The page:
IPM Definition and Guiding Principles
An important part of EcoWise Certified is the Program Definition
and Guiding Principles. These can be found in the EcoWise
Certified Handbook but are also reproduced here. A copy of
the Guiding Principles must be signed and included with your
Program Definition of IPM
IPM is a science-based strategy and decision-making process
that provides effective, long-term pest control while emphasizing
pest prevention and the use of non-chemical pest management
practices. At its core, IPM includes the following activities:
• Inspection, monitoring and record-keeping are used
to determine if thresholds for acceptable pest levels have
been exceeded and to select the location, timing, and type
of management strategies needed to successfully manage pests.
• A partnership is formed with the customer to facilitate
management of pests.
• Appropriate and site-specific treatments are selected
from educational, cultural, manual, mechanical, physical,
biological, and chemical strategies. They are used within
an integrated program to achieve long-term solutions that
minimize hazards to human health and the environment.
• Reduced-risk chemical controls are included in the
treatment program when non-chemical methods are insufficient
to solve the pest problem in an effective and affordable
IPM Guiding Principles
Knowledge. IPM practitioners understand IPM
principles and practices. They can identify important pests
and describe life cycles, habits, and conditions that affect
populations of those pests.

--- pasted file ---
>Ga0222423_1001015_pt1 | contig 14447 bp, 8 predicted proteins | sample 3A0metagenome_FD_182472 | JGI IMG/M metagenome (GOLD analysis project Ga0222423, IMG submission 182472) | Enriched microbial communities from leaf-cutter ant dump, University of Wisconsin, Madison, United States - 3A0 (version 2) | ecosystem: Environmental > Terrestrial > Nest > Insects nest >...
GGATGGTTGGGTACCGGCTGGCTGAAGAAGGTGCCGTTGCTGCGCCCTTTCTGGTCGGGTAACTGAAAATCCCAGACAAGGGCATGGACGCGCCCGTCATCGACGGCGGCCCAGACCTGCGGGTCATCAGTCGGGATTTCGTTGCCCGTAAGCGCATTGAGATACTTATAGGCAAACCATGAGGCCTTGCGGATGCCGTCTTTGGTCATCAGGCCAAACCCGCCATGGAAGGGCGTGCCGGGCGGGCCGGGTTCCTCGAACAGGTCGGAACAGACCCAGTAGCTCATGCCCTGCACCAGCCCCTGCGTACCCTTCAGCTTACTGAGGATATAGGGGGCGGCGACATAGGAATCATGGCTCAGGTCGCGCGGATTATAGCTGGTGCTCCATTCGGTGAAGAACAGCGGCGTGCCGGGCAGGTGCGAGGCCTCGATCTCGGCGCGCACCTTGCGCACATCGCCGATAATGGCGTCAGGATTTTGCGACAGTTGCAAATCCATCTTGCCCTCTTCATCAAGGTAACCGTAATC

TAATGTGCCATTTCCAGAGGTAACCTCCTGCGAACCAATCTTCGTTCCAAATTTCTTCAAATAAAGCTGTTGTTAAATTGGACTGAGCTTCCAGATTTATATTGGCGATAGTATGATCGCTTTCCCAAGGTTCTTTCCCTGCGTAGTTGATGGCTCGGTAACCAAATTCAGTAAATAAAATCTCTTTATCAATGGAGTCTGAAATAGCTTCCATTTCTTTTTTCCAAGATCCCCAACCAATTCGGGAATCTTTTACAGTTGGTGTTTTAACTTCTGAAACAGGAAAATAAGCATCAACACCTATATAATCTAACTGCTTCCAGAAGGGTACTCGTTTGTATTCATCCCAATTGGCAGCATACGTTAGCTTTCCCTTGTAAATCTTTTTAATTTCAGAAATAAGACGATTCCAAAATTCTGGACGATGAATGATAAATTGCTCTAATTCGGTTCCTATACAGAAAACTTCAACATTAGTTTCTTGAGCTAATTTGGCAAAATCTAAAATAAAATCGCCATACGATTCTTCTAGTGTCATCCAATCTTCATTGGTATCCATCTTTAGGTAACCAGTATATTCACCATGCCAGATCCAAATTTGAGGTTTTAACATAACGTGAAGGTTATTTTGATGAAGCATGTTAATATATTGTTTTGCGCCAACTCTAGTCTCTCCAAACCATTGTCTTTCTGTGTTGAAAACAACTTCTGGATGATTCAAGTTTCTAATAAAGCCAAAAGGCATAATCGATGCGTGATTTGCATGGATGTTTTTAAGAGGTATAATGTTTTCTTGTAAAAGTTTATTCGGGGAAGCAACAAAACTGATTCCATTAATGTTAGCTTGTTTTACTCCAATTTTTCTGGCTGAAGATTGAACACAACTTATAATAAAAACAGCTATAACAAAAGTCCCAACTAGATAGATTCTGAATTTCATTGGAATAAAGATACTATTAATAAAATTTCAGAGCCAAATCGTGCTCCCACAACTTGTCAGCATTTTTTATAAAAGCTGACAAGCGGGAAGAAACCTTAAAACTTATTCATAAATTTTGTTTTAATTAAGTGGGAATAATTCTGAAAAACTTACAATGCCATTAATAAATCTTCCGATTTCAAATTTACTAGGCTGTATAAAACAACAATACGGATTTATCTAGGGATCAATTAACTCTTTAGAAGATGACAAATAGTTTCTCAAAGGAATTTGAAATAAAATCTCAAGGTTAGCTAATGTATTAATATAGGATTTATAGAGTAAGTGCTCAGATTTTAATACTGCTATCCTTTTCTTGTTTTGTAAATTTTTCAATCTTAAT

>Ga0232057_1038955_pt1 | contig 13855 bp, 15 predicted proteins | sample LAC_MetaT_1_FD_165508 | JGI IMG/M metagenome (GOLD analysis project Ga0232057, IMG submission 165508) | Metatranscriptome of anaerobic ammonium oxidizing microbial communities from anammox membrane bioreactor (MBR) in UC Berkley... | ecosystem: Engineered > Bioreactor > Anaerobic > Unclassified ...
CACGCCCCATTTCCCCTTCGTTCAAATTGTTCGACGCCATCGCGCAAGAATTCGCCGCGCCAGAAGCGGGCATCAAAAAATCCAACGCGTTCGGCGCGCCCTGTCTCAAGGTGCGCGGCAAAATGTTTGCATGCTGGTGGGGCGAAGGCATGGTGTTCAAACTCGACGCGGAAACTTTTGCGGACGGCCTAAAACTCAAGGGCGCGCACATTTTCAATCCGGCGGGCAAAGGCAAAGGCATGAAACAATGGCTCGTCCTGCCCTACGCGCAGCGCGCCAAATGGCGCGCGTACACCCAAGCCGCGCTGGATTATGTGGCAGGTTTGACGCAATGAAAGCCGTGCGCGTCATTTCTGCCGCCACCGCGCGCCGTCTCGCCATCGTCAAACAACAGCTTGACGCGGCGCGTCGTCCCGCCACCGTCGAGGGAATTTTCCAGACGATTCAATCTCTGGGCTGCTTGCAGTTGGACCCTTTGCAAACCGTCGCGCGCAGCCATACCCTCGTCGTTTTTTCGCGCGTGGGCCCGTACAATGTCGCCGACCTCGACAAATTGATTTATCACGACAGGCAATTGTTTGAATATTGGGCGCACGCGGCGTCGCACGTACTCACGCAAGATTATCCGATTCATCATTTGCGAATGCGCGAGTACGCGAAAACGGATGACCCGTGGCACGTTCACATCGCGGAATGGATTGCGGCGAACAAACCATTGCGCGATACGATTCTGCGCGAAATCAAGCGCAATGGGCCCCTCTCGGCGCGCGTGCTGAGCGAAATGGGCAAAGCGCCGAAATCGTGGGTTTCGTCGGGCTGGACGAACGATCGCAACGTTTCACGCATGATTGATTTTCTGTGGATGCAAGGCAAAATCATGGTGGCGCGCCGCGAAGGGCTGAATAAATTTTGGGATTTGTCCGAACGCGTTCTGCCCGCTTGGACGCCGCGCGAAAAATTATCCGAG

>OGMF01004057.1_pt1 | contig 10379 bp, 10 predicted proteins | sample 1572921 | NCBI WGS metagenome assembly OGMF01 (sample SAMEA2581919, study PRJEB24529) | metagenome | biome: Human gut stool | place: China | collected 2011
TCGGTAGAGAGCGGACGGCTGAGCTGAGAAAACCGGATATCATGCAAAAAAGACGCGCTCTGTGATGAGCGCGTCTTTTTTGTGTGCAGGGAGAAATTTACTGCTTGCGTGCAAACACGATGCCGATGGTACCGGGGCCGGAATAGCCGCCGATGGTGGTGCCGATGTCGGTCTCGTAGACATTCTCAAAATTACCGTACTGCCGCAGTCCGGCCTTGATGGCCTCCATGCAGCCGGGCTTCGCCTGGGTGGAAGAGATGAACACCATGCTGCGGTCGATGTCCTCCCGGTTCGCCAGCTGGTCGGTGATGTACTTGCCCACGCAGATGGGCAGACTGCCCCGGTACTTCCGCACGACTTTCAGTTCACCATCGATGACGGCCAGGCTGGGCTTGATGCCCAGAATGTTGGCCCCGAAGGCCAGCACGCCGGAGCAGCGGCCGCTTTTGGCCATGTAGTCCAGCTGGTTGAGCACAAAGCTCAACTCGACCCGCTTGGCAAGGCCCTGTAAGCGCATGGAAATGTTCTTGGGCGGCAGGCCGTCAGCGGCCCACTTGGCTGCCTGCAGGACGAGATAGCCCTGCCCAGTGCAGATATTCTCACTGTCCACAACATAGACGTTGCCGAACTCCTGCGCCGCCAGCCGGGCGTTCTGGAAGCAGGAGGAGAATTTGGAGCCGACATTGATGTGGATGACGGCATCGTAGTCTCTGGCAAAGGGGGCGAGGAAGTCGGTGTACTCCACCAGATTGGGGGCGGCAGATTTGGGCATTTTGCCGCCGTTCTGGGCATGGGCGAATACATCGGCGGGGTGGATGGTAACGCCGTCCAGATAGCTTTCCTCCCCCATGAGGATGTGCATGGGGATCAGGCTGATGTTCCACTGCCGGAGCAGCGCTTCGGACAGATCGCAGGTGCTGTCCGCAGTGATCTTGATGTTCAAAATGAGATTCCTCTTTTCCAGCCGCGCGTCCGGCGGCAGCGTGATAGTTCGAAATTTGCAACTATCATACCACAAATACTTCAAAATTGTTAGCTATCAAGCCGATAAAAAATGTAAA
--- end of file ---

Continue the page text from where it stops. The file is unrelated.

Communication and outreach. IPM practitioners
communicate the IPM approach to their customers and others.
Because they recognize that customer cooperation is essential
for long-term pest management, IPM practitioners form a partnership
with their customers to solve pest problems.
Monitoring and inspection. IPM practitioners use monitoring
and inspection to stay fully informed about pest populations
and conditions that can lead to pest problems.
Documented performance. IPM practitioners
record monitoring and inspection results. They document their
performance to justify pest management decisions.
Least-hazardous, effective options. IPM practitioners
address issues of pest prevention, sanitation, and pest access,
as appropriate, for the first line of defense against pests.
IPM practitioners evaluate all pest management options for
short- and long-term effectiveness, and for risks to health,
the environment, and beneficial or other non-target organisms
Pesticide applications are made according to need and
not by calendar schedule.
Evaluation of performance. IPM practitioners
evaluate treatment activities for effectiveness and customer
Continuous improvement. IPM practitioners
prepare for changes in pests and pest management techniques,
recognizing that improvement involves staying abreast of new
technologies and concepts.
Adapted from IPM Star Evaluation for Structural Pest Management
Service Providers and Services, IPM Institute of North
America, Inc., January 2005.